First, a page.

Though the state has made strides in developing affordable homes, there still isn’t enough supply in Connecticut to meet demand, according to an annual report released last week.

Many households continue to struggle to afford rent and mortgage payments, according to the Partnership for Strong Communities’ “HousingInCT2015” report.

Connecticut’s “housing wage,” or the wage needed to afford a typical two-bedroom apartment, rose to $24.29 an hour, the eighth-highest in the nation and up from $23.02 last year, according to the report.

Median monthly housing costs in Connecticut, which rose 2.5 percent to $1,371, were the sixth-highest nationwide this year, the report found. As a result, 50 percent of renters and 34 percent of homeowners statewide are “burdened” by housing costs, meaning they spend 30 percent or more of their income on housing, the report found.

“We are enormously grateful for the support of Gov. Malloy and the General Assembly, and we are proud of the amazing progress to date, but we have understandably mixed feelings about this year’s report,” Alicia Woodsby, executive director of the Partnership for Strong Communities, said in a statement.

“We need many more affordable homes in more places to meet the needs of a variety of state residents,” she said, despite the state dedicating “an historic level of resources and commitment to housing creation.”

The Hartford-based Partnership for Strong Communities is a statewide, nonprofit policy and advocacy group working to end homelessness and expand affordable housing options in the state.

In the face of lingering challenges, Connecticut has made significant progress, according to the report. In the last year, the state became the first to end chronic homelessness among veterans, for instance.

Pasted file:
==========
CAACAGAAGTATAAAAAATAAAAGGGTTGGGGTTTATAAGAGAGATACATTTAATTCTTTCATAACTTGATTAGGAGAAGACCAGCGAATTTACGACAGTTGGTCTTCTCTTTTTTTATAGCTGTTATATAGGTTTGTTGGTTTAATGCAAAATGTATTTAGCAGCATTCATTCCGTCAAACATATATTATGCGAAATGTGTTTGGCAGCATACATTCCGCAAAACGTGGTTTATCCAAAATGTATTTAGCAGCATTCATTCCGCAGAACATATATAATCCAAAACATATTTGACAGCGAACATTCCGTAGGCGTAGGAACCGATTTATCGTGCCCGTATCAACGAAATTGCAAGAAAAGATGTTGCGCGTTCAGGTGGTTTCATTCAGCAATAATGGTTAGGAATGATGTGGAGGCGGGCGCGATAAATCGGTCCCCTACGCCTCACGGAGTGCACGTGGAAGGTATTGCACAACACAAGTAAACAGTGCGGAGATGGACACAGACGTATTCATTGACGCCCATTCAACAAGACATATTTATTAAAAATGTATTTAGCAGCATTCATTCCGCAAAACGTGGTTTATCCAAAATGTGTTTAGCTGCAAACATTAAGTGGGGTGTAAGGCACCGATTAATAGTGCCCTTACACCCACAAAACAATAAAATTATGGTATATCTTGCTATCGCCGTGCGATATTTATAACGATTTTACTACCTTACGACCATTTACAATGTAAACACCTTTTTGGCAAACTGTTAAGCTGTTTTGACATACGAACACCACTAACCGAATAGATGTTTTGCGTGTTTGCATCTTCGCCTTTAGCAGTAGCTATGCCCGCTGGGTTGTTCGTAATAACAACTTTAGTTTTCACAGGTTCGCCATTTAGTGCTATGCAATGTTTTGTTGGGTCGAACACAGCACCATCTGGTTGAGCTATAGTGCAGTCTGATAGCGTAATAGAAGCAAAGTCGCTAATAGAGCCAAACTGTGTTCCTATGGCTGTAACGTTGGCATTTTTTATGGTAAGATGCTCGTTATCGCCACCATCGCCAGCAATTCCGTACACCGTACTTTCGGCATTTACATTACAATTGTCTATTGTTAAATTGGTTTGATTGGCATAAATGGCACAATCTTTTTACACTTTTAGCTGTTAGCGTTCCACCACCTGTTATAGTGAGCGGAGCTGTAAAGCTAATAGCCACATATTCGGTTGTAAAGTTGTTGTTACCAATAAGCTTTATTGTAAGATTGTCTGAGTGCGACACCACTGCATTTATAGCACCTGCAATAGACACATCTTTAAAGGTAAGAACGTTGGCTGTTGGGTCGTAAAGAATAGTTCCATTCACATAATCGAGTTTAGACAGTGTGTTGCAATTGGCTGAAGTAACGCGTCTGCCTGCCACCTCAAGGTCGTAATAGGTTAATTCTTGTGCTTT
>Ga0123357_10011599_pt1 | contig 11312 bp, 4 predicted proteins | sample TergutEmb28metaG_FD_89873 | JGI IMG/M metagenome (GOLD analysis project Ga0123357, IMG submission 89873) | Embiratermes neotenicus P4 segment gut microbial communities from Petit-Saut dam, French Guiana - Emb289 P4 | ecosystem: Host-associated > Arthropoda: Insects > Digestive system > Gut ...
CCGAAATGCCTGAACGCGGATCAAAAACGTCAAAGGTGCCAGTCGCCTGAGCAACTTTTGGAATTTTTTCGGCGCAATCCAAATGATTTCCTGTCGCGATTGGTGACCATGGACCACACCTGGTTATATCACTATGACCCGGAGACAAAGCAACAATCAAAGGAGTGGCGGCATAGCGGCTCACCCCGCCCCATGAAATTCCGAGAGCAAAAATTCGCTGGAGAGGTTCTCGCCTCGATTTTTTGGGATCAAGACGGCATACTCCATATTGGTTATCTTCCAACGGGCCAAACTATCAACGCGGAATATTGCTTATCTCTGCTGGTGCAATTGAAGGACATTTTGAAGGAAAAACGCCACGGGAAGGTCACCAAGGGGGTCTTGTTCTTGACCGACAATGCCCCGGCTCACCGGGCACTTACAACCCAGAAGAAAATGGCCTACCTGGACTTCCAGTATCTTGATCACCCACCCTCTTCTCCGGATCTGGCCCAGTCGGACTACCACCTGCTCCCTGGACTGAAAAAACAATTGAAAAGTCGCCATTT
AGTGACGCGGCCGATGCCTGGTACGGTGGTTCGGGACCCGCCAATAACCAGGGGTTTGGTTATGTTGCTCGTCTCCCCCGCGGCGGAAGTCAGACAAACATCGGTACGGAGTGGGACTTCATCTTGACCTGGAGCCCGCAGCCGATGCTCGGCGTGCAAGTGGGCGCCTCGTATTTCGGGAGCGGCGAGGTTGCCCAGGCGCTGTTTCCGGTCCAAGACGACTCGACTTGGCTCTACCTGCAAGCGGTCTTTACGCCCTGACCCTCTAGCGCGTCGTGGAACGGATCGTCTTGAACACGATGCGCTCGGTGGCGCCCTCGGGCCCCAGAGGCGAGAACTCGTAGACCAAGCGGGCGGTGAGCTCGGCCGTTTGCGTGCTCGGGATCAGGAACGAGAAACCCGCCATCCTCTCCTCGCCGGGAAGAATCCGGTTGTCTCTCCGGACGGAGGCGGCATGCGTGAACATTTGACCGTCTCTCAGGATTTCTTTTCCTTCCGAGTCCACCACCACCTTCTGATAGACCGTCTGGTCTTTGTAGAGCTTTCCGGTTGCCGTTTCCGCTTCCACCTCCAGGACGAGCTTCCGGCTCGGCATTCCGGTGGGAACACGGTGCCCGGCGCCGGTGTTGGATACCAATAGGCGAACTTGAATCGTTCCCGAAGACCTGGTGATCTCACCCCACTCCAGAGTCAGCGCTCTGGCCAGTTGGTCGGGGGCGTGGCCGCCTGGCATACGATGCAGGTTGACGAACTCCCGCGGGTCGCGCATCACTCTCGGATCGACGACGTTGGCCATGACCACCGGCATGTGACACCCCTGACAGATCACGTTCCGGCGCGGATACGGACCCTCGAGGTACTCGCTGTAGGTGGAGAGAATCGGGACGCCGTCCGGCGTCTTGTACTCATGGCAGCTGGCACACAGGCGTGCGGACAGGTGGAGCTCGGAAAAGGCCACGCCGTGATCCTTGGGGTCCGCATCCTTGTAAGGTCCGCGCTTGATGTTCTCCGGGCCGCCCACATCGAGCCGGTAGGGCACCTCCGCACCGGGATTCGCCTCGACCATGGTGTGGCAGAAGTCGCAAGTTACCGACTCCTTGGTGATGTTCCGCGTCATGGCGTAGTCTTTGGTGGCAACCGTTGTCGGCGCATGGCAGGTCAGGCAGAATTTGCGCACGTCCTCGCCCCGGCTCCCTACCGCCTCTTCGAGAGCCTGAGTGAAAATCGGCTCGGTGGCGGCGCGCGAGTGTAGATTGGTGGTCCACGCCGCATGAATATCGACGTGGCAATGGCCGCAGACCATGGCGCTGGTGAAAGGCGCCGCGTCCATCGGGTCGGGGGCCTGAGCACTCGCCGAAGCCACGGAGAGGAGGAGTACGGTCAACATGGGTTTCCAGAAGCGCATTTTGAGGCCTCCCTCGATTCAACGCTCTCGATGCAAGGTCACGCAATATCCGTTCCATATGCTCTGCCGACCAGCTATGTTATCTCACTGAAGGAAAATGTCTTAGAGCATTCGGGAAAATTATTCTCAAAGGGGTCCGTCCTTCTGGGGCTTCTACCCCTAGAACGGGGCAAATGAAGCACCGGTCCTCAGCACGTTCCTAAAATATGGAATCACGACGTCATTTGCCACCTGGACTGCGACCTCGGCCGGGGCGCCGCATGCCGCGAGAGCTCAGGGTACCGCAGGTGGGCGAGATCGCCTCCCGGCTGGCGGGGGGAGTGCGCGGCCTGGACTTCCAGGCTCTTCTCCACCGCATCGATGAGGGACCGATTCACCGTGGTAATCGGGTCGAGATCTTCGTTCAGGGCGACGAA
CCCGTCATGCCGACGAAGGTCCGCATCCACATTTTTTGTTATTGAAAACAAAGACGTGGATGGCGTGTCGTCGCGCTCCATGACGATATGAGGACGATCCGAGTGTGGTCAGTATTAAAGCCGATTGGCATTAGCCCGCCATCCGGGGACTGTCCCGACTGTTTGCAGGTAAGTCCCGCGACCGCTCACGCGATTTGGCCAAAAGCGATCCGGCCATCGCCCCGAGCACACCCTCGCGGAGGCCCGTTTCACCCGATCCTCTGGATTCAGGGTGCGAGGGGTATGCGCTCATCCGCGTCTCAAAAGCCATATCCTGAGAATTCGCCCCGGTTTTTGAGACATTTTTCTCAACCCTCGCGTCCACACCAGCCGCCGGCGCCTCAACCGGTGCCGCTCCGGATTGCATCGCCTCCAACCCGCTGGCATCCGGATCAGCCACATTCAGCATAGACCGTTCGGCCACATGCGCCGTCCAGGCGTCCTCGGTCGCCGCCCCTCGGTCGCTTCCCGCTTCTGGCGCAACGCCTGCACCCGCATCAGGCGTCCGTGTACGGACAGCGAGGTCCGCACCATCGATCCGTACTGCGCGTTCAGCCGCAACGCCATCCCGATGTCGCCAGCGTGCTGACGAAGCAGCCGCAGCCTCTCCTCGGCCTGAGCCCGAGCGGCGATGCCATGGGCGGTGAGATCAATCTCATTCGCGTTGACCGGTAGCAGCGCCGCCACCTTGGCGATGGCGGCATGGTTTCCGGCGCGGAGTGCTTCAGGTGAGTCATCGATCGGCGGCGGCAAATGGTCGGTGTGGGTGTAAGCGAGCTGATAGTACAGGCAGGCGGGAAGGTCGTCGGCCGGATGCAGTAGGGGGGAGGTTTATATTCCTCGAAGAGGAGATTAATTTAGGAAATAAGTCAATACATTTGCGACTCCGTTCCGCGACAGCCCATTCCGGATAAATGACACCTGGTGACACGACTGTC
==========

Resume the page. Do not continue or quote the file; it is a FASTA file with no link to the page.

In 2014, the number of people experiencing chronic homelessness fell 10 percent, to 2,431. That figure has fallen 19 percent since 2012, according to the report. Chronic homelessness refers to those who have been continuously homeless for a year or more, or who have had at least four episodes of homelessness in the past three years.

Also last year, 10,633 Connecticut households experienced homelessness in 2014, down 3.5 percent from 2013.

Efforts by the Malloy administration have added 7,084 units of affordable housing over the past four and half years, the report found.

Still, demand for affordable housing options continues to outpace supply.

Cities and towns don’t have enough of the most-desired housing, which is multifamily, and instead have too many single-family homes, in which interest is waning, said David Fink, policy director at the Partnership for Strong Communities.

More affordable, multifamily units – such as condominiums or rentals – would meet the demand of Baby Boomers looking to downsize as well as young families looking to make an affordable entrance into desirable towns that have good resources and schools, he said.

“Towns have to create more multifamily housing,” Fink said. “They all need much more variety in what they have. This is not just a temporary thing; the demand for multifamily housing is going to be there.”

The partnership recommends the state invest in: proven ways to end homelessness, like permanent supportive housing; creating affordable homes in high-resource cities and towns; and expanding transit-oriented development efforts to connect more people with mass transit.

In the years ahead, the state’s housing market – driven by Baby Boomers and their children, Millennials – likely will be dominated by demand for smaller, denser, more affordable homes that are close to services, within walking distance of town centers and close to mass transit, according to the report.